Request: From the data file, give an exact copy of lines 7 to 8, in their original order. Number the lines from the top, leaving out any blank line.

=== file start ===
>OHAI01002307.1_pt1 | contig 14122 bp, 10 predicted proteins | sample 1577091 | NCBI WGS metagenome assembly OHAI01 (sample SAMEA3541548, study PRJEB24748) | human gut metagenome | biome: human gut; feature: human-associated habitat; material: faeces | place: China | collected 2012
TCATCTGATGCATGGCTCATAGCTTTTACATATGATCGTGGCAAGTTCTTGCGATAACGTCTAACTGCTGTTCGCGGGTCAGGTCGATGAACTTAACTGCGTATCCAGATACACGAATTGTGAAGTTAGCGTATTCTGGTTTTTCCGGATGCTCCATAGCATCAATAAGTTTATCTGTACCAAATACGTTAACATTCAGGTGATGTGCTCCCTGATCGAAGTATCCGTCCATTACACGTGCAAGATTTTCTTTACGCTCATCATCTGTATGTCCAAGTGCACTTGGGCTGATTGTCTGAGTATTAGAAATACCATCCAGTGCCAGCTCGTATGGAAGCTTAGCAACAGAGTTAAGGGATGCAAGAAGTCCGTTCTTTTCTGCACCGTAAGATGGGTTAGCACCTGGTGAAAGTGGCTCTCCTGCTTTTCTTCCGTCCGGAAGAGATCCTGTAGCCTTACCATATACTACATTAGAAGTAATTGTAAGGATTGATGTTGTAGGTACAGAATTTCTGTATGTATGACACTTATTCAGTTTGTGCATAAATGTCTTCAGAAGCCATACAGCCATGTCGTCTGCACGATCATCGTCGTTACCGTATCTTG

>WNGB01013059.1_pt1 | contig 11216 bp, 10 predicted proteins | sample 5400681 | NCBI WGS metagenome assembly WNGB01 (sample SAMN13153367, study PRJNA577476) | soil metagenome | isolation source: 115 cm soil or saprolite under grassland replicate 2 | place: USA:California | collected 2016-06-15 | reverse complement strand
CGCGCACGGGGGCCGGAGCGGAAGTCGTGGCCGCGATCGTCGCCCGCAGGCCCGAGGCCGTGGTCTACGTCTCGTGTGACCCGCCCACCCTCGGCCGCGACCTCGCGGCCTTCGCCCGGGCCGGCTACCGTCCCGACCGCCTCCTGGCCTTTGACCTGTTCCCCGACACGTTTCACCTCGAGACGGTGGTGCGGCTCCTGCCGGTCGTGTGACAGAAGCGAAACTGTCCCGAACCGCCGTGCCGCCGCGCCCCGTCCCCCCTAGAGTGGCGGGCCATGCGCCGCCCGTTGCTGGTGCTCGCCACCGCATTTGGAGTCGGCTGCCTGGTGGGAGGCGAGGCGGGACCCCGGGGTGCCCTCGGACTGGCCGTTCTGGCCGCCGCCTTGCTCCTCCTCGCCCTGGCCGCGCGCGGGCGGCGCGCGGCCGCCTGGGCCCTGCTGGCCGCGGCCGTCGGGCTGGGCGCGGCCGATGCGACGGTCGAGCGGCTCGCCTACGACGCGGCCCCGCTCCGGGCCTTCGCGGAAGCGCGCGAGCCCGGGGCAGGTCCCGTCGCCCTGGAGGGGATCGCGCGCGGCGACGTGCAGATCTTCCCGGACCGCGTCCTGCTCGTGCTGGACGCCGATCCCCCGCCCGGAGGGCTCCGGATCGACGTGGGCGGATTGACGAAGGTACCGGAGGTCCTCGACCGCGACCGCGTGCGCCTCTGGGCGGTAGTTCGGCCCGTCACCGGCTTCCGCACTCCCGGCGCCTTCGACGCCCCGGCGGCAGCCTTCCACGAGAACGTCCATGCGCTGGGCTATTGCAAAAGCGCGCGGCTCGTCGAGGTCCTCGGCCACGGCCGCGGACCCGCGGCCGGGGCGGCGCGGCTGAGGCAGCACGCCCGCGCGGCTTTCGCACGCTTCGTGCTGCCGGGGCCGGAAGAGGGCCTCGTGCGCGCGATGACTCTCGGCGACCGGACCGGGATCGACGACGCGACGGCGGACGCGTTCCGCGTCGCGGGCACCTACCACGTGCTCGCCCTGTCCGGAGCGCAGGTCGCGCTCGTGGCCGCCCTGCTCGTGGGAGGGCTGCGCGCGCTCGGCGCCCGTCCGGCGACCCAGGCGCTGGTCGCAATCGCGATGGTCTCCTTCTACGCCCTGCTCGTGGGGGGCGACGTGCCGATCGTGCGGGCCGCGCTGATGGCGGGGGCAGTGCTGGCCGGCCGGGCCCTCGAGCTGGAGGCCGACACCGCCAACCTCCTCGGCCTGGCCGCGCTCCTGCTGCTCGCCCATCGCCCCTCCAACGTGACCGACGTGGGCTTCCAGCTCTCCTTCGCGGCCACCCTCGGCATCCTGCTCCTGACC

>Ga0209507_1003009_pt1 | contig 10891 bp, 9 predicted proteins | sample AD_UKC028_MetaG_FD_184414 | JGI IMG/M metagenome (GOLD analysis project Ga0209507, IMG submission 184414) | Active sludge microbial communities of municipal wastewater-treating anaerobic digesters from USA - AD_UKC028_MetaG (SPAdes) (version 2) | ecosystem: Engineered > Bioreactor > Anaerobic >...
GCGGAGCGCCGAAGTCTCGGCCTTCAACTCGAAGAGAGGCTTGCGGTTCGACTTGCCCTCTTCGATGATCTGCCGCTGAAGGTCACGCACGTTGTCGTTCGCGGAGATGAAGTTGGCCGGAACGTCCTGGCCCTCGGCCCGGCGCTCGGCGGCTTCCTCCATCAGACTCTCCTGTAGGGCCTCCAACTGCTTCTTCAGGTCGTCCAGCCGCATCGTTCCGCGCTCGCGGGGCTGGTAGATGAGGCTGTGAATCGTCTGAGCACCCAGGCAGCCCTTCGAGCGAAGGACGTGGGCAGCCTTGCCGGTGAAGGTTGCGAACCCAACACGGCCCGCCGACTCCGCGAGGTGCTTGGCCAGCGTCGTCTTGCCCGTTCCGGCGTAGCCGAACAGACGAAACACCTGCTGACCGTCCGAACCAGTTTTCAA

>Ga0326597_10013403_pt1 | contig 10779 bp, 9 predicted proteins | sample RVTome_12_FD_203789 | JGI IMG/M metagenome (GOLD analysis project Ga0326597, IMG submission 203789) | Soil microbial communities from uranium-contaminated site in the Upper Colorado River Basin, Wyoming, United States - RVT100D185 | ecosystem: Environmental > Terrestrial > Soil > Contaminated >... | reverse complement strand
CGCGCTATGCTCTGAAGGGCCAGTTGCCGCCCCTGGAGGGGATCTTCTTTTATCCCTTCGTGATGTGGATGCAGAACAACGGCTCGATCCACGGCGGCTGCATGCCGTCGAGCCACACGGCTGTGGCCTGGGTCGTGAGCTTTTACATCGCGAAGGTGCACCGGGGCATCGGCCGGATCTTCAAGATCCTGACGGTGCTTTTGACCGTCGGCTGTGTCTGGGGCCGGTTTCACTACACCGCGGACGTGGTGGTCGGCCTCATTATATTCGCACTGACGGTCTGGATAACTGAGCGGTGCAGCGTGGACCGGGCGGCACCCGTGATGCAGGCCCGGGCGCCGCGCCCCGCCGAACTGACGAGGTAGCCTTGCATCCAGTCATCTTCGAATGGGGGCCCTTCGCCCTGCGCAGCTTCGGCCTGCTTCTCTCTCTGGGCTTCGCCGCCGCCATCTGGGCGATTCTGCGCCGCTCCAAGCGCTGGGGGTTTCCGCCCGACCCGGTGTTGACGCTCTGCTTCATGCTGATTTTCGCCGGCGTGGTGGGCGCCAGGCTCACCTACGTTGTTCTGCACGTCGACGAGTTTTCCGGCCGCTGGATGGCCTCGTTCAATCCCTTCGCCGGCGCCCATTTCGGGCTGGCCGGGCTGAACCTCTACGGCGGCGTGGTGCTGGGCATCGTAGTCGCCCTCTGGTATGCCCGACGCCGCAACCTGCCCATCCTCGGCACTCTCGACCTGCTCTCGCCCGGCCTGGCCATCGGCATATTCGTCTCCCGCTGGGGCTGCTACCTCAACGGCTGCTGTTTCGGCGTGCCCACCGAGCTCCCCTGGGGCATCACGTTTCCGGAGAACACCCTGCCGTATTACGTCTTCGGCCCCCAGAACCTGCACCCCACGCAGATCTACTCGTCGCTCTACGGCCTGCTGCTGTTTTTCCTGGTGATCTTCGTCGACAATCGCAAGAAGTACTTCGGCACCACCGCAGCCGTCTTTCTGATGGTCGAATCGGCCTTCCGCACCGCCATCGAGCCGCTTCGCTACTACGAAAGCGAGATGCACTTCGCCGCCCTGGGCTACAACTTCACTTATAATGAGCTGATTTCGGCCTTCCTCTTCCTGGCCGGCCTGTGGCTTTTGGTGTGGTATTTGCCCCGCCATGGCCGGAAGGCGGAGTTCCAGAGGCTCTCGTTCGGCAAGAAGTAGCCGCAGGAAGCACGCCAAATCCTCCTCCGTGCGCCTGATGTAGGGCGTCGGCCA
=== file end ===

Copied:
>Ga0326597_10013403_pt1 | contig 10779 bp, 9 predicted proteins | sample RVTome_12_FD_203789 | JGI IMG/M metagenome (GOLD analysis project Ga0326597, IMG submission 203789) | Soil microbial communities from uranium-contaminated site in the Upper Colorado River Basin, Wyoming, United States - RVT100D185 | ecosystem: Environmental > Terrestrial > Soil > Contaminated >... | reverse complement strand
CGCGCTATGCTCTGAAGGGCCAGTTGCCGCCCCTGGAGGGGATCTTCTTTTATCCCTTCGTGATGTGGATGCAGAACAACGGCTCGATCCACGGCGGCTGCATGCCGTCGAGCCACACGGCTGTGGCCTGGGTCGTGAGCTTTTACATCGCGAAGGTGCACCGGGGCATCGGCCGGATCTTCAAGATCCTGACGGTGCTTTTGACCGTCGGCTGTGTCTGGGGCCGGTTTCACTACACCGCGGACGTGGTGGTCGGCCTCATTATATTCGCACTGACGGTCTGGATAACTGAGCGGTGCAGCGTGGACCGGGCGGCACCCGTGATGCAGGCCCGGGCGCCGCGCCCCGCCGAACTGACGAGGTAGCCTTGCATCCAGTCATCTTCGAATGGGGGCCCTTCGCCCTGCGCAGCTTCGGCCTGCTTCTCTCTCTGGGCTTCGCCGCCGCCATCTGGGCGATTCTGCGCCGCTCCAAGCGCTGGGGGTTTCCGCCCGACCCGGTGTTGACGCTCTGCTTCATGCTGATTTTCGCCGGCGTGGTGGGCGCCAGGCTCACCTACGTTGTTCTGCACGTCGACGAGTTTTCCGGCCGCTGGATGGCCTCGTTCAATCCCTTCGCCGGCGCCCATTTCGGGCTGGCCGGGCTGAACCTCTACGGCGGCGTGGTGCTGGGCATCGTAGTCGCCCTCTGGTATGCCCGACGCCGCAACCTGCCCATCCTCGGCACTCTCGACCTGCTCTCGCCCGGCCTGGCCATCGGCATATTCGTCTCCCGCTGGGGCTGCTACCTCAACGGCTGCTGTTTCGGCGTGCCCACCGAGCTCCCCTGGGGCATCACGTTTCCGGAGAACACCCTGCCGTATTACGTCTTCGGCCCCCAGAACCTGCACCCCACGCAGATCTACTCGTCGCTCTACGGCCTGCTGCTGTTTTTCCTGGTGATCTTCGTCGACAATCGCAAGAAGTACTTCGGCACCACCGCAGCCGTCTTTCTGATGGTCGAATCGGCCTTCCGCACCGCCATCGAGCCGCTTCGCTACTACGAAAGCGAGATGCACTTCGCCGCCCTGGGCTACAACTTCACTTATAATGAGCTGATTTCGGCCTTCCTCTTCCTGGCCGGCCTGTGGCTTTTGGTGTGGTATTTGCCCCGCCATGGCCGGAAGGCGGAGTTCCAGAGGCTCTCGTTCGGCAAGAAGTAGCCGCAGGAAGCACGCCAAATCCTCCTCCGTGCGCCTGATGTAGGGCGTCGGCCA